Maxfield:Therhetoric on the campaign trail was they're going to "dismantle" Dodd-Frank, or do a big number to it, orreduce regulations by 75% in the financial industry. And that all makes good sound bites, but unfortunately, those sound bites,at a certain point, run up against reality. The reality is, to get any type of huge overhaul of Dodd-Frank through Congress,it's going to have to go through the Senate,and in order for it to go through the Senate it's going to need to garner 60 votes,and the way the Senate is right now,it's just not going to get the 60 votes. So,there's just not going to be adramatic legislative overhaul to Dodd-Frank, at least, that doesn't look likeit's going to be the case right nowwith the way the Senate is. So,what they're going to do,if you listen to Gary Cohn, who was the former No. 2 atGoldman Sachs who is now Trump'stop economic advisor,he's saying they're going to affect regulation throughchanging personnel at the regulatory agencies, which will be aneffective way to do it. But it's just not going to be as visibleto the average citizen. It will be morevisible to those inside the banking industry.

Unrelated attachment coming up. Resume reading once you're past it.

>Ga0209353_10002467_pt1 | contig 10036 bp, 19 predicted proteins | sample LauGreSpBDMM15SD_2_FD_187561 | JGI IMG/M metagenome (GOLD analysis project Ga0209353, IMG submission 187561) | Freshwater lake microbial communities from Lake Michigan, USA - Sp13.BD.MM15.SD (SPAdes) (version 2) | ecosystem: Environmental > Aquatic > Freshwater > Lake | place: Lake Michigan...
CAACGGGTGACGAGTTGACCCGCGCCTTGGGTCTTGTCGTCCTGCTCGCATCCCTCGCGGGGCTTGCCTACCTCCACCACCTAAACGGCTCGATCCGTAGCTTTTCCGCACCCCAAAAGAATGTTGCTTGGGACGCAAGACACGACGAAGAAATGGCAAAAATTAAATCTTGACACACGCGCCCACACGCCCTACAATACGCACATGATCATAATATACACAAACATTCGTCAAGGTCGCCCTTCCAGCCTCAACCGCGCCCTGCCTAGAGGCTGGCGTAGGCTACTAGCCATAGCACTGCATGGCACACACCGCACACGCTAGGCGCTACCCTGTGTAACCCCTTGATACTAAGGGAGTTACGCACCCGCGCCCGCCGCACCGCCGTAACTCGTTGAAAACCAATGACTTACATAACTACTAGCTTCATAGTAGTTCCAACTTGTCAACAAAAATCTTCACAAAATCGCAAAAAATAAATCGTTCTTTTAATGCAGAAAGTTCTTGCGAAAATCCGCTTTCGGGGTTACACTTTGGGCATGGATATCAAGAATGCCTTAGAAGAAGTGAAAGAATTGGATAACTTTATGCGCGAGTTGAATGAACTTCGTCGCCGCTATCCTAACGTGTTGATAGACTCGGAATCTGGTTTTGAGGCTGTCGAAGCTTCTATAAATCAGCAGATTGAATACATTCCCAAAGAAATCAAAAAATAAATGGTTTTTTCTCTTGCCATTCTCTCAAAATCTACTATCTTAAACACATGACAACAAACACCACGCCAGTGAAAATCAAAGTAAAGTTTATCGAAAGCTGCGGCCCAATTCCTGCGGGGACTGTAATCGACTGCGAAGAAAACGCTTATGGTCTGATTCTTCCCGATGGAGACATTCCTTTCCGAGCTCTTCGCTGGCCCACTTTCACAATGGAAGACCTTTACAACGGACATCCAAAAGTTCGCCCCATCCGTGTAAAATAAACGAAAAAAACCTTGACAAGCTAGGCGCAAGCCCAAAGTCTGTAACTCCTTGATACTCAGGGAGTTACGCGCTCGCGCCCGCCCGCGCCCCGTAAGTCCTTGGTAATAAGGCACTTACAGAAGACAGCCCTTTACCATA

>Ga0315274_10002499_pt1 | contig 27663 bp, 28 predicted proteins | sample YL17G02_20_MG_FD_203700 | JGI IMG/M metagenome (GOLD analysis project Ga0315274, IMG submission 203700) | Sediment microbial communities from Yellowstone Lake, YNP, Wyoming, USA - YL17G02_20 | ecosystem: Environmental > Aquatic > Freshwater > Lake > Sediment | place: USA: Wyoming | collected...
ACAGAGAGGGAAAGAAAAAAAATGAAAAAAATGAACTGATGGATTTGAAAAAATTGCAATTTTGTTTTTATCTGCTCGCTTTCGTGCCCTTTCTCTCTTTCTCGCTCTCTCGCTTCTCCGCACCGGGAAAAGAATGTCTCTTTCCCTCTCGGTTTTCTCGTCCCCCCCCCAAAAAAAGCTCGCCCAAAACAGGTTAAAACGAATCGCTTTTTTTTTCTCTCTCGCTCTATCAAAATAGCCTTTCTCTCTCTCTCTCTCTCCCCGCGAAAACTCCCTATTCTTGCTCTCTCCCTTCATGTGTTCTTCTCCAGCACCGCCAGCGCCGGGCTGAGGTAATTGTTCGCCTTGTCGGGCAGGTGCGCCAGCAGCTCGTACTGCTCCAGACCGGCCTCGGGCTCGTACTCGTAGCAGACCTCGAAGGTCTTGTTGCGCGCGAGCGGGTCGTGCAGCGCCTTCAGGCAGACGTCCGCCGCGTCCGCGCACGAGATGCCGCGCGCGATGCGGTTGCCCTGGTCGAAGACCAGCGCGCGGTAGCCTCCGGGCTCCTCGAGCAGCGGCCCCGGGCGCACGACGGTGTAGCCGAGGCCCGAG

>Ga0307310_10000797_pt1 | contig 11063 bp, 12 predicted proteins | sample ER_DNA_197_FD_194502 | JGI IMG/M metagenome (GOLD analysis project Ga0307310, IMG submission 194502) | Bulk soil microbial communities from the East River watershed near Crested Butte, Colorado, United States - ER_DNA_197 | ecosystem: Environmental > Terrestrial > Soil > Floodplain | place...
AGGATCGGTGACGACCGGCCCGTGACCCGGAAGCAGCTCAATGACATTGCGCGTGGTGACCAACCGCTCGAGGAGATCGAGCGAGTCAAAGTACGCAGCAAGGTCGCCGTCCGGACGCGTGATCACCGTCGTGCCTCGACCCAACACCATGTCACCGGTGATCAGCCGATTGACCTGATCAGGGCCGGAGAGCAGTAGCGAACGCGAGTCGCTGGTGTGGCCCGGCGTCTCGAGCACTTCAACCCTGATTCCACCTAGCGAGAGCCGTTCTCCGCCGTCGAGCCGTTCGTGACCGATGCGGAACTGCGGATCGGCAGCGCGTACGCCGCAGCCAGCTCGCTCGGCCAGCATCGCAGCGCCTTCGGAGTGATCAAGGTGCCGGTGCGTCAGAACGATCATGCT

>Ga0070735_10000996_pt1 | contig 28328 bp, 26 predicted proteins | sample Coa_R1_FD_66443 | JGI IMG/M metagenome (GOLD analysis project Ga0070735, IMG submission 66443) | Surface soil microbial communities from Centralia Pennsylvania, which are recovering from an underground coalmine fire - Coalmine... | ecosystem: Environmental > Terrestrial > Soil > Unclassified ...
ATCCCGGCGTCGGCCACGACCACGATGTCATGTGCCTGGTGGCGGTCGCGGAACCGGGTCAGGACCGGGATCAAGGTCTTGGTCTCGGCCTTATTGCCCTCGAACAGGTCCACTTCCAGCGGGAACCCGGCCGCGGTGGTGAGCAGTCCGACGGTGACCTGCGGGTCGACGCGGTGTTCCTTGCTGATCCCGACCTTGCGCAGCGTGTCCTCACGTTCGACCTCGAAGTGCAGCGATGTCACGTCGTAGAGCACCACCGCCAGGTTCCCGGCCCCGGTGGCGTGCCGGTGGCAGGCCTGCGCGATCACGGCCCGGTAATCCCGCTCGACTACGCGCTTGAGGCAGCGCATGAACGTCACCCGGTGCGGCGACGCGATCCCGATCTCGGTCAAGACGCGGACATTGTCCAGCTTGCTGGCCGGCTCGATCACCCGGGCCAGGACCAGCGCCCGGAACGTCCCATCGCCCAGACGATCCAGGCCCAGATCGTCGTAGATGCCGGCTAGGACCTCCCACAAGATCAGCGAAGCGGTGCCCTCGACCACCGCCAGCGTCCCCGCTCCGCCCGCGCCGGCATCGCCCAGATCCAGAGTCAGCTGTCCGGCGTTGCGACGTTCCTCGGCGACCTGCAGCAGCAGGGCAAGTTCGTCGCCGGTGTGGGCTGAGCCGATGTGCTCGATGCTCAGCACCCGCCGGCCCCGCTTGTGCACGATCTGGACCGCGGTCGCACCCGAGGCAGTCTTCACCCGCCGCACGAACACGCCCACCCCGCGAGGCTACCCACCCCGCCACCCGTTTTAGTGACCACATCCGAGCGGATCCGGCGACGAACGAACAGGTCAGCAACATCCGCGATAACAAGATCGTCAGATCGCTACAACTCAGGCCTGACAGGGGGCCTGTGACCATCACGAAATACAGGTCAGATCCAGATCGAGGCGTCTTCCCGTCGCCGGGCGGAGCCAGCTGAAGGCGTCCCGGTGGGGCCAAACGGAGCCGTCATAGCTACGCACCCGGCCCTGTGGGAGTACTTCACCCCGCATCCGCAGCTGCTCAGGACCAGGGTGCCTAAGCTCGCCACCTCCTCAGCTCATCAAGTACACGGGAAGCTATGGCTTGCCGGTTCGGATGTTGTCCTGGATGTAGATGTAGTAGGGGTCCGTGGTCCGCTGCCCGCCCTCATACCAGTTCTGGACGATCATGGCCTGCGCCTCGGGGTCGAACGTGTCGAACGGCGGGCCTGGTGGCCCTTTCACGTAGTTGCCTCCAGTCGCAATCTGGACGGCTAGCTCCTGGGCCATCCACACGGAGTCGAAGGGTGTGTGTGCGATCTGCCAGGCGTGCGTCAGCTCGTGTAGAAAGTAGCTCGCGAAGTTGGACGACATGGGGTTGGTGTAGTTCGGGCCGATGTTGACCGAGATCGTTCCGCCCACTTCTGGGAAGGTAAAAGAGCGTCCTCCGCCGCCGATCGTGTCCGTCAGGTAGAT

Lapera:Andlisteners, if you follow this space closely, you might be saying, "What aboutHensarling'sFinancial Choice Act?" Thatmight go through. TheChoice Act, for listeners who are not as well versed in this space, isbasically the new answer to Dodd-Frank. They would take the Dodd-Frank framework and repeal what they want and put in new things,some of which are good and some of which are baddepending on who you ask. And that's the legislation we're talking about thatprobably won't get through the Senate, but who knows, it might.

Maxfield:Let me make one really fast point on the Hensarling Financial Choice Act. Ironically, the Financial Choice Act wouldeven further raise capital requirements on banks. It would decreasesome of thoseperipheralrequirements, regulations on them. But it would make things even worse for the banks, in terms of the core banking function. There'sa lot of moving pieces here.